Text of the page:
Wednesday, June 8, 2011

The Many Definitions of Active and Passive Investors

A post over at Boomer & Echo made me realize that the terms “active” and “passive” have multiple definitions when it comes to investing. This can lead to confusion.

The most technical definition of active/passive relates to investor goals for returns:

Defintion 1.

Active Investor: One who seeks to outperform the market averages. This is usually done by either attempting to make better short-term trades or by trying to choose better stocks for the long term. Most active investors fail to beat the market, but each year some succeed.

Passive Investor: One who chooses to own one or more indexes of stocks, bonds, or other assets. This type of investor usually seeks to minimize costs to get returns as close as possible to market averages.


Another definition relates to how frequently an investor makes trades.

Definition 2.


Active Investor: One who makes frequent equity trades.

Passive Investor: One who trades equities infrequently.


A third definition relates to how involved an investor is in the business of investing his or her money.

Definition 3.

Active Investor: One who takes a do-it-yourself approach with investing.

Passive Investor: One who hands control of his or her investments to a professional.

I am now a passive investor in the sense that I invest in broad indexes, and passive in the sense that I trade infrequently, but I’m active in the do-it-yourself sense. Warren Buffett is active in terms of stock picking and handling his own investments, but is passive in the sense of trading infrequently.

It would be nice to have everyone agree to use different terms for all these definitions, but I’m not holding my breath.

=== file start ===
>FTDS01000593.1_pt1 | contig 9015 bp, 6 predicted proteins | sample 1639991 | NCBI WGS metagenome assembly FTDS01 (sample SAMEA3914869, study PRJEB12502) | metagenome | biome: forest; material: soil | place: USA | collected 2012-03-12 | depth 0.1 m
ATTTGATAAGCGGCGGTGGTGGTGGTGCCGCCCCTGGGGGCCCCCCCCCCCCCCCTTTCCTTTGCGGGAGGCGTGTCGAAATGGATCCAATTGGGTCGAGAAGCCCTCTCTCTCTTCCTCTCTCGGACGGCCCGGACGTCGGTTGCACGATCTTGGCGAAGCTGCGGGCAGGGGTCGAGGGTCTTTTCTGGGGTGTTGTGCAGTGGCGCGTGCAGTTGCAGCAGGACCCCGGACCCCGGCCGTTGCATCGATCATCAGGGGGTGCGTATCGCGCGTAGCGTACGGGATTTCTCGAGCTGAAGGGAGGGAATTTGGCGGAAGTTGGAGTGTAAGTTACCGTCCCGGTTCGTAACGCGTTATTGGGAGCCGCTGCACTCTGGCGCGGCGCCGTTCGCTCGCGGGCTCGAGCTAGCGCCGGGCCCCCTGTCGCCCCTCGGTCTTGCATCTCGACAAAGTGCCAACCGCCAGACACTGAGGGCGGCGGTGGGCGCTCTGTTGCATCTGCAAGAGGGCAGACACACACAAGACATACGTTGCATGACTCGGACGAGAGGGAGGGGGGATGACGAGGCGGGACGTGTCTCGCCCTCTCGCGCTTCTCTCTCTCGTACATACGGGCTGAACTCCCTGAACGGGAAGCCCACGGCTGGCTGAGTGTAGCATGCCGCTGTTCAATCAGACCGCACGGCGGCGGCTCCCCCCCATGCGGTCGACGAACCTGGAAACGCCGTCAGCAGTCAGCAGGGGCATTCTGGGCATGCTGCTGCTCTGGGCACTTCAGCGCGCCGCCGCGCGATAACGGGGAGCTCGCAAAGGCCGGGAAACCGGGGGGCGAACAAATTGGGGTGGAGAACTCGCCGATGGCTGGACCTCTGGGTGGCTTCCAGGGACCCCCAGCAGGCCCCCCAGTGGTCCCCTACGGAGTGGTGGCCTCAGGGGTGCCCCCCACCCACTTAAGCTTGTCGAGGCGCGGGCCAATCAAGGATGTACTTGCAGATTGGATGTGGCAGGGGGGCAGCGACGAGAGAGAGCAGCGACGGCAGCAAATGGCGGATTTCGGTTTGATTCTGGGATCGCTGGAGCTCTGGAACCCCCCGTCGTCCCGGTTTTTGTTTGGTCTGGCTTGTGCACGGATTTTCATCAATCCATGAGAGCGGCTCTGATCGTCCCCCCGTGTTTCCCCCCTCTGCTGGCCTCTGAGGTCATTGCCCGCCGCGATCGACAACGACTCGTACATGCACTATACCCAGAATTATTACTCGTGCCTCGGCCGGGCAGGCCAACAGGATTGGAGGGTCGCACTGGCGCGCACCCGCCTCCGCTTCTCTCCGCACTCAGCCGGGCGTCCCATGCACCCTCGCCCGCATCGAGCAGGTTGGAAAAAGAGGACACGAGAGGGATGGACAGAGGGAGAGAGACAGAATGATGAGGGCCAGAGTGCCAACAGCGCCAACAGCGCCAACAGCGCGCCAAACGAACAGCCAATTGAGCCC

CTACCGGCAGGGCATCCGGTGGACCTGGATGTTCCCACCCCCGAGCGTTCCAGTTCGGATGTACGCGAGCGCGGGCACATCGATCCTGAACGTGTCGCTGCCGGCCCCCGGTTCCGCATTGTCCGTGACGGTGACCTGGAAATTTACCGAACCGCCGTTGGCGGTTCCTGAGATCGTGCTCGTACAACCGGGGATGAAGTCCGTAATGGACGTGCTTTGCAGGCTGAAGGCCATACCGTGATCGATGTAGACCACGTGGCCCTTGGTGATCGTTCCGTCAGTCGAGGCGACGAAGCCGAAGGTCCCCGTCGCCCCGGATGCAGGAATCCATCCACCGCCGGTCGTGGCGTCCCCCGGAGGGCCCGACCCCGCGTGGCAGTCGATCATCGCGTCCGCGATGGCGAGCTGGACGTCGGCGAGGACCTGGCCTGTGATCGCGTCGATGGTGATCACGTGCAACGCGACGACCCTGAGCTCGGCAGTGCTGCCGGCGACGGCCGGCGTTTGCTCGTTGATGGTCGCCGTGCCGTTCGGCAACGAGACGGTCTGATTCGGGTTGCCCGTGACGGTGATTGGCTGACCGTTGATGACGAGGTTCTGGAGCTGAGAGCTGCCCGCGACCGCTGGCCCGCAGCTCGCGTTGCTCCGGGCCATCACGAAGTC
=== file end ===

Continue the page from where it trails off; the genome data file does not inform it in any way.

11 comments:

  1. Yes, I can see the confusion as the terms aren't completely exclusive, but in my experience active vs passive almost always refers to definition 1.

    For definition 2 terms like "trader" or "buy & hold" are used more often than active/passive, and I don't think I've ever heard active/passive used in the definition 3 sense.

    ReplyDelete
  2. @Potato: I tend to use Definition 1 as well, but this is unlikely what the average person would think that "active" and "passive" mean in connection with investing. Definition 3 seems to be roughly what was used in the Boomer & Echo post I pointed to at the beginning of the article.

    ReplyDelete
  3. Hi Michael, thanks for the link. There is a lot of confusion surrounding these terms. Here is the definition of passive investing from the esteemed site, Investopedia:

    What Does Passive Investing Mean?

    An investment strategy involving limited ongoing buying and selling actions. Passive investors will purchase investments with the intention of long-term appreciation and limited maintenance.

    Unlike active investors, passive investors buy a security and typically don't actively attempt to profit from short-term price fluctuations. Passive investors instead rely on their belief that in the long term the investment will be profitable.